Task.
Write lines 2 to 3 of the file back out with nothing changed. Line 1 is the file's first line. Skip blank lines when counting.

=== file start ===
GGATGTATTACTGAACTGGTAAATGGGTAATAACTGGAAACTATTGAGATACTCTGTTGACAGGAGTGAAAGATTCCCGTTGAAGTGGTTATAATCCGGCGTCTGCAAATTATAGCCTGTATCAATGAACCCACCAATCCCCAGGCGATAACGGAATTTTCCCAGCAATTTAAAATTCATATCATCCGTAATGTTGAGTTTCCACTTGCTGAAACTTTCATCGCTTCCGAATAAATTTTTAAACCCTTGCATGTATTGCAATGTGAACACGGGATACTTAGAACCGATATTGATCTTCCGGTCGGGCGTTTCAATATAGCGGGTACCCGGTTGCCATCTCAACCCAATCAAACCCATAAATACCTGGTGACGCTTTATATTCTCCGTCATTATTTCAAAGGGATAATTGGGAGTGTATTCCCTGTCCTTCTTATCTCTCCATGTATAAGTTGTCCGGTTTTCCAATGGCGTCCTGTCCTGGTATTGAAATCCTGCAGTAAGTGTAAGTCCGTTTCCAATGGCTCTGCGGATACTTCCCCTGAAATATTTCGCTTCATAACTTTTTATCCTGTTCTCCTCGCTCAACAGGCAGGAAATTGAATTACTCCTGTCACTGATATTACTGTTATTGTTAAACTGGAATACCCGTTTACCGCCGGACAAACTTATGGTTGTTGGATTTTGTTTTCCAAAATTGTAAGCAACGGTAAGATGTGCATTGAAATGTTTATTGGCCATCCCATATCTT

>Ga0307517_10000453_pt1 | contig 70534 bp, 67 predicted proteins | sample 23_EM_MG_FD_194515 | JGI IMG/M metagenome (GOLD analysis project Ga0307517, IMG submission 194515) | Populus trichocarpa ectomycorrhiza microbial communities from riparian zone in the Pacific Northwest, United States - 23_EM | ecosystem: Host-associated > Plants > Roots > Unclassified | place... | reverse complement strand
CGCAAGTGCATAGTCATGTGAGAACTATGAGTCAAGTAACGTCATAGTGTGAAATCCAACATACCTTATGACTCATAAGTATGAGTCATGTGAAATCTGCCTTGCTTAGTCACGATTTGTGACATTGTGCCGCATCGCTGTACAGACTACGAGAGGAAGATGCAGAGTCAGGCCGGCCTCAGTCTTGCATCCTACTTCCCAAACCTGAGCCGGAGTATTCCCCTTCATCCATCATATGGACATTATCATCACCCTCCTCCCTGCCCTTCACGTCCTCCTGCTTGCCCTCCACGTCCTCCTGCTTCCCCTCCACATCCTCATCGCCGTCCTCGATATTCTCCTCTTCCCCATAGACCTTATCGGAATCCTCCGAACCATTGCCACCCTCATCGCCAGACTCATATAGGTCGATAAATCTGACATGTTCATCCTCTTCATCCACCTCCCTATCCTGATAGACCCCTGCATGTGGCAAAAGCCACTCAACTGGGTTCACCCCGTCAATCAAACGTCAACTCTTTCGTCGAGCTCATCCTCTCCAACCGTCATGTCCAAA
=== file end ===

>Ga0307517_10000453_pt1 | contig 70534 bp, 67 predicted proteins | sample 23_EM_MG_FD_194515 | JGI IMG/M metagenome (GOLD analysis project Ga0307517, IMG submission 194515) | Populus trichocarpa ectomycorrhiza microbial communities from riparian zone in the Pacific Northwest, United States - 23_EM | ecosystem: Host-associated > Plants > Roots > Unclassified | place... | reverse complement strand
CGCAAGTGCATAGTCATGTGAGAACTATGAGTCAAGTAACGTCATAGTGTGAAATCCAACATACCTTATGACTCATAAGTATGAGTCATGTGAAATCTGCCTTGCTTAGTCACGATTTGTGACATTGTGCCGCATCGCTGTACAGACTACGAGAGGAAGATGCAGAGTCAGGCCGGCCTCAGTCTTGCATCCTACTTCCCAAACCTGAGCCGGAGTATTCCCCTTCATCCATCATATGGACATTATCATCACCCTCCTCCCTGCCCTTCACGTCCTCCTGCTTGCCCTCCACGTCCTCCTGCTTCCCCTCCACATCCTCATCGCCGTCCTCGATATTCTCCTCTTCCCCATAGACCTTATCGGAATCCTCCGAACCATTGCCACCCTCATCGCCAGACTCATATAGGTCGATAAATCTGACATGTTCATCCTCTTCATCCACCTCCCTATCCTGATAGACCCCTGCATGTGGCAAAAGCCACTCAACTGGGTTCACCCCGTCAATCAAACGTCAACTCTTTCGTCGAGCTCATCCTCTCCAACCGTCATGTCCAAA